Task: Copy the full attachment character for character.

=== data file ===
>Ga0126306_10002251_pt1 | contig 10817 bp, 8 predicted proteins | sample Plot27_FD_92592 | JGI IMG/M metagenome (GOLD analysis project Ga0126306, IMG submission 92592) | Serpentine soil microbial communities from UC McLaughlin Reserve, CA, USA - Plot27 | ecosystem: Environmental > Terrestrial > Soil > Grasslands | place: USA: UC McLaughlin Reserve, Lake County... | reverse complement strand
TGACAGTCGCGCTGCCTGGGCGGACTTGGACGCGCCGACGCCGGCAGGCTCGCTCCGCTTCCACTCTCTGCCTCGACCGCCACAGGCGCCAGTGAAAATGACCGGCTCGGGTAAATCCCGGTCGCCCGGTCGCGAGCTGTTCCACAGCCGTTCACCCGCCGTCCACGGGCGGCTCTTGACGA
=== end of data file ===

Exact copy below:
>Ga0126306_10002251_pt1 | contig 10817 bp, 8 predicted proteins | sample Plot27_FD_92592 | JGI IMG/M metagenome (GOLD analysis project Ga0126306, IMG submission 92592) | Serpentine soil microbial communities from UC McLaughlin Reserve, CA, USA - Plot27 | ecosystem: Environmental > Terrestrial > Soil > Grasslands | place: USA: UC McLaughlin Reserve, Lake County... | reverse complement strand
TGACAGTCGCGCTGCCTGGGCGGACTTGGACGCGCCGACGCCGGCAGGCTCGCTCCGCTTCCACTCTCTGCCTCGACCGCCACAGGCGCCAGTGAAAATGACCGGCTCGGGTAAATCCCGGTCGCCCGGTCGCGAGCTGTTCCACAGCCGTTCACCCGCCGTCCACGGGCGGCTCTTGACGA